The latest issue of Hillsdale College’s Imprimis features former U.S. Attorney General Michael Mukasey’s assessment of the Obama administration’s approach to the fight against Islamism.
President Obama campaigned for office largely on the claim that his predecessor had shredded the Constitution. By the Constitution, he could not have meant the document signed on September 17, 1787. Article II of that document begins with a simple declaration: “The executive Power shall be vested in a President of the United States of America.” Not “some” or “most” or even “all but a teeny-weeny bit” of the executive power. The President is vested with all of it. This is particularly noteworthy when compared with the enumerated legislative powers vested in Congress: “All legislative Powers herein granted.” The Founders understood, based in part on their unfortunate experience under the Articles of Confederation, that the branch of government most likely to be in need of the ability to act quickly and decisively is the executive. The branch most likely to overreach is the legislature.
The conversation reminds this commentator of an observation from former Bush anti-terrorism official Juan Zarate during an interview with Carolina Journal Radio/CarolinaJournal.tv.
Kokai: You worked for the Bush administration. Some people listening to us are going to say, “OK, this guy is going to have a lot of bad things to say about the way President Obama has handled terrorism.” But you call his decision to take out Osama bin Laden a “gutsy call” and the “right call.” How has President Obama done in handling anti-terrorism?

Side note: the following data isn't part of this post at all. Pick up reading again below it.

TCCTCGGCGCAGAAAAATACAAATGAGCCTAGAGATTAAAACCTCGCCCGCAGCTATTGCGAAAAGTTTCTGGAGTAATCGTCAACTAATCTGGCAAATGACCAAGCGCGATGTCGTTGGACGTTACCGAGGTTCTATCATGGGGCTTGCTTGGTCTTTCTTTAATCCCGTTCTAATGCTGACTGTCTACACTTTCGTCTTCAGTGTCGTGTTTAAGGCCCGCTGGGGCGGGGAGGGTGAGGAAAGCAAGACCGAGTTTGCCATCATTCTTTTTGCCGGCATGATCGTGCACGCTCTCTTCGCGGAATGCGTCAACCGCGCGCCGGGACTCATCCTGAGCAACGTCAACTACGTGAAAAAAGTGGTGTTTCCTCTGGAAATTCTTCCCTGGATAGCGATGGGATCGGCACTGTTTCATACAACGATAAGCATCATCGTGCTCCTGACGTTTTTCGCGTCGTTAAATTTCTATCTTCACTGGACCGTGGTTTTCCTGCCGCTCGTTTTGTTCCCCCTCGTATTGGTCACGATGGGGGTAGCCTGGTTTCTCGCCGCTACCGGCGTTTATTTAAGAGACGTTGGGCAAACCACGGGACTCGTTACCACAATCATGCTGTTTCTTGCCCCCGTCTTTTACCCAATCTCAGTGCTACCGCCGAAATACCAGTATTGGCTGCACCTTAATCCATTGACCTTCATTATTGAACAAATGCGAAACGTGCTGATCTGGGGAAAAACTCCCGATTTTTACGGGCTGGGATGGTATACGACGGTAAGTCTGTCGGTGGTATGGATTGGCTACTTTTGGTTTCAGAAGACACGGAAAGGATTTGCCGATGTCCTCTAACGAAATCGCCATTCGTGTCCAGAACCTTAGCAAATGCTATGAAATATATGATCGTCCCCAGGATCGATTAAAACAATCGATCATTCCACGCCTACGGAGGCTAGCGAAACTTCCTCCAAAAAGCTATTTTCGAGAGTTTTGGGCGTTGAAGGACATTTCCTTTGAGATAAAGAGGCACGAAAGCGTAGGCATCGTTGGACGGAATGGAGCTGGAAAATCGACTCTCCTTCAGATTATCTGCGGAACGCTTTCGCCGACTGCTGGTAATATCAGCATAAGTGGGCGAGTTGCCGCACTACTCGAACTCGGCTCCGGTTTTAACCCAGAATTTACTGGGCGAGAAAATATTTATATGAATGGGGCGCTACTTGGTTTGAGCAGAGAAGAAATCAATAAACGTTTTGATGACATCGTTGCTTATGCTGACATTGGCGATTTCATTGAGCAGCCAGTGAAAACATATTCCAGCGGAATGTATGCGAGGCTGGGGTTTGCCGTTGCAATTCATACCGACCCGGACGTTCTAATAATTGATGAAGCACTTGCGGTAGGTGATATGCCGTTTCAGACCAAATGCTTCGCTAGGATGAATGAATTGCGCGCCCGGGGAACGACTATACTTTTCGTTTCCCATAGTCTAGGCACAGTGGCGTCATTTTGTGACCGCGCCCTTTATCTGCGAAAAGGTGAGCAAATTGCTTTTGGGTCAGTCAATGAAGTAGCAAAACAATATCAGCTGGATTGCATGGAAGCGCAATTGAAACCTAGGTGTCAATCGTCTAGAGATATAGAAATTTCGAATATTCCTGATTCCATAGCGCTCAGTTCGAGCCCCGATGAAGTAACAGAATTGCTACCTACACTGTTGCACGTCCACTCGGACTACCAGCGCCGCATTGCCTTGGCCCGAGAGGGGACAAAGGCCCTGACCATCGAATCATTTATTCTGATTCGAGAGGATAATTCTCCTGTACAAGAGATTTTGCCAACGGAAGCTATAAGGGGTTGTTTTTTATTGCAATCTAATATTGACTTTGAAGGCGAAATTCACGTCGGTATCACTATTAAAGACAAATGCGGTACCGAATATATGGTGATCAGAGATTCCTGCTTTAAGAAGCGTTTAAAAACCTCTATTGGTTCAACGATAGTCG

Zarate: Well, I think it’s a little bit of a mixed story. I think there’s been fundamental continuity in the counterterrorism policies that were handed over in 2009. I think one of the realities is that our counterterrorism policies evolved over time. What we were doing in 2002 [and] 2003 changed and adapted. By the time we got to 2009, there was a fundamental approach to our counterterrorism that, I think, the Obama administration has largely adopted. Where I differ with the Obama administration is where they have tried to starkly distinguish themselves, in obvious ways, from the Bush administration. That’s when they’ve gotten into trouble because the baseline of their policy is consistent with the Bush administration.
Where they have, for example, signed an executive order trying to close Guantanamo on an artificial deadline — not fully appreciating the complexities of that, not fully appreciating the fact that President Bush said he wanted Guantanamo closed in 2006 and was trying to do that, not fully appreciating the complexities of devising a detainee system that includes a military tribunal option, that includes criminal trials, that includes what the Obama administration accepts is indefinite detention without any trial — those are differences the Obama administration has tried to draw. But the difference has not held up and has forced the Obama administration to retreat from some very controversial policy decisions.